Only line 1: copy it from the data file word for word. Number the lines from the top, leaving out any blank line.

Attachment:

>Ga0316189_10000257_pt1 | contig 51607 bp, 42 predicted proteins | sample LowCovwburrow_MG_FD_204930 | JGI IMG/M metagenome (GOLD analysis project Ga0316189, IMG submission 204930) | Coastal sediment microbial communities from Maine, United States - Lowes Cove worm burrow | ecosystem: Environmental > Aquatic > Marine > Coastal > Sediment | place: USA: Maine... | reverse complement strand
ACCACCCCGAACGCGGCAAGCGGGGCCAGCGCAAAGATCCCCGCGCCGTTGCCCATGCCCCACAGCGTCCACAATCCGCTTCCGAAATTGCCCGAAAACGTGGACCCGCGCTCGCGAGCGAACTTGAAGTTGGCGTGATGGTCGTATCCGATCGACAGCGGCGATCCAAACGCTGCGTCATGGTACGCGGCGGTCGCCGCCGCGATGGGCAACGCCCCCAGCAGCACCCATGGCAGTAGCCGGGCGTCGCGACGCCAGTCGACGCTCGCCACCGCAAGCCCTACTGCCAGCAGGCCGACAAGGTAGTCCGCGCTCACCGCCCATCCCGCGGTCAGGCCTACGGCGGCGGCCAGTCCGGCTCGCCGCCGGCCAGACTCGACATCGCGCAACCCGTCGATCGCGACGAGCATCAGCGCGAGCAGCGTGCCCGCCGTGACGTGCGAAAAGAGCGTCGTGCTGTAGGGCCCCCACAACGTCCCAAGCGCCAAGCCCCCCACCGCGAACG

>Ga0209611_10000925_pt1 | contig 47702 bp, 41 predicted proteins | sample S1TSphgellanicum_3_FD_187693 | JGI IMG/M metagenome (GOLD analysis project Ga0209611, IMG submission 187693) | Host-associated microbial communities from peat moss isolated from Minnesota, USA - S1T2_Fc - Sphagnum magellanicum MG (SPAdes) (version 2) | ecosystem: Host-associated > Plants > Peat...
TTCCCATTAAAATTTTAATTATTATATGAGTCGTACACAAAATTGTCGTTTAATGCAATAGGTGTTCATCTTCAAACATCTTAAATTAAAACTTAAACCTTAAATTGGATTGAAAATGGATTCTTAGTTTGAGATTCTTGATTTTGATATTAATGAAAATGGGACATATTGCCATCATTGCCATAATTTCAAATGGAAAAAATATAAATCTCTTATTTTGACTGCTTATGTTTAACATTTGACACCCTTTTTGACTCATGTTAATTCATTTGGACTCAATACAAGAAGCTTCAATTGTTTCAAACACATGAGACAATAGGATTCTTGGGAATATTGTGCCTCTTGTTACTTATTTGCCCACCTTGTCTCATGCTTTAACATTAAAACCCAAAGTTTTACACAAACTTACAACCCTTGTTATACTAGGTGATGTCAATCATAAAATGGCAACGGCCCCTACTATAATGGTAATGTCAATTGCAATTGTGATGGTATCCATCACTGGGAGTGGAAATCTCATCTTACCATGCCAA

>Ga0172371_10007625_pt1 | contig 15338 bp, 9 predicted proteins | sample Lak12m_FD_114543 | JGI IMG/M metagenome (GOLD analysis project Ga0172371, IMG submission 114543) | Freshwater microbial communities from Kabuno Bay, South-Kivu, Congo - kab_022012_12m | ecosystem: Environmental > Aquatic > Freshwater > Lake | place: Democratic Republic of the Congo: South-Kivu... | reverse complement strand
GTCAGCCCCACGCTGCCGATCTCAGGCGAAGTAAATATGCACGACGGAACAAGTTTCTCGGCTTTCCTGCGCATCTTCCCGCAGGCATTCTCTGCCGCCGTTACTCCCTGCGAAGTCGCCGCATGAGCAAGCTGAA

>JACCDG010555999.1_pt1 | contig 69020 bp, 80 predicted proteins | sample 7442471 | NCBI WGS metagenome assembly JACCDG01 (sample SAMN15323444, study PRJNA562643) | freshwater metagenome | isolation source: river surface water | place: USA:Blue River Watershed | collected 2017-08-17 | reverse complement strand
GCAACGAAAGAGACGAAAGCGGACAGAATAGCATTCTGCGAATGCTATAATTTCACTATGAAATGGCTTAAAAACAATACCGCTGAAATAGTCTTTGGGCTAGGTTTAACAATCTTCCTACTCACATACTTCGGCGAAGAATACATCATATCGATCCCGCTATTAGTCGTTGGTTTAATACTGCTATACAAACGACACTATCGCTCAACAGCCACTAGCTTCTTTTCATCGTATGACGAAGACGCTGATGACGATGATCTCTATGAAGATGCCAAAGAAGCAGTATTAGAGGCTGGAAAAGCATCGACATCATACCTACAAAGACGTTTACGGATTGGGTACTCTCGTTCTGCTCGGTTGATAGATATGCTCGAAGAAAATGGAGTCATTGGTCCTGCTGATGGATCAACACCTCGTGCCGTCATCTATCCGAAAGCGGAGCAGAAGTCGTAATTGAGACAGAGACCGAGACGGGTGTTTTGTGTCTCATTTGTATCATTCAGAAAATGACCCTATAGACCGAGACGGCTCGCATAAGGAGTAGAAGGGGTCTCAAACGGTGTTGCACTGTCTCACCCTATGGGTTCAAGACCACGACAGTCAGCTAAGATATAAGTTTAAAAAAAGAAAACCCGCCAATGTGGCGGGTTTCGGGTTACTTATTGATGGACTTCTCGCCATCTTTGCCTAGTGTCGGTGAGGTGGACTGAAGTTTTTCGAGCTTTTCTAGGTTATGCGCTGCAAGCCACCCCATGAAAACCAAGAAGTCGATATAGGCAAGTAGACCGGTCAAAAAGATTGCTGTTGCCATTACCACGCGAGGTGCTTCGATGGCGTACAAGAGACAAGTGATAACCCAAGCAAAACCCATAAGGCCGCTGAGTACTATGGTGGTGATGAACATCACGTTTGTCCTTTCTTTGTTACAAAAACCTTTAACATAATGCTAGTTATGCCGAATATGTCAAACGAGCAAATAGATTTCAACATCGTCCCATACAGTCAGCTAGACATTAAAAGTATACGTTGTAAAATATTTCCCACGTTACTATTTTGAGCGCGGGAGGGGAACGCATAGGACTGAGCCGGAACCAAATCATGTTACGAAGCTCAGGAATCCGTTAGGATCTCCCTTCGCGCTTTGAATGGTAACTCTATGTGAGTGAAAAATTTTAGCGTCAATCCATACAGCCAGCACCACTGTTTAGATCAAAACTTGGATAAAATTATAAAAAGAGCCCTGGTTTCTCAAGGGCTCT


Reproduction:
>Ga0316189_10000257_pt1 | contig 51607 bp, 42 predicted proteins | sample LowCovwburrow_MG_FD_204930 | JGI IMG/M metagenome (GOLD analysis project Ga0316189, IMG submission 204930) | Coastal sediment microbial communities from Maine, United States - Lowes Cove worm burrow | ecosystem: Environmental > Aquatic > Marine > Coastal > Sediment | place: USA: Maine... | reverse complement strand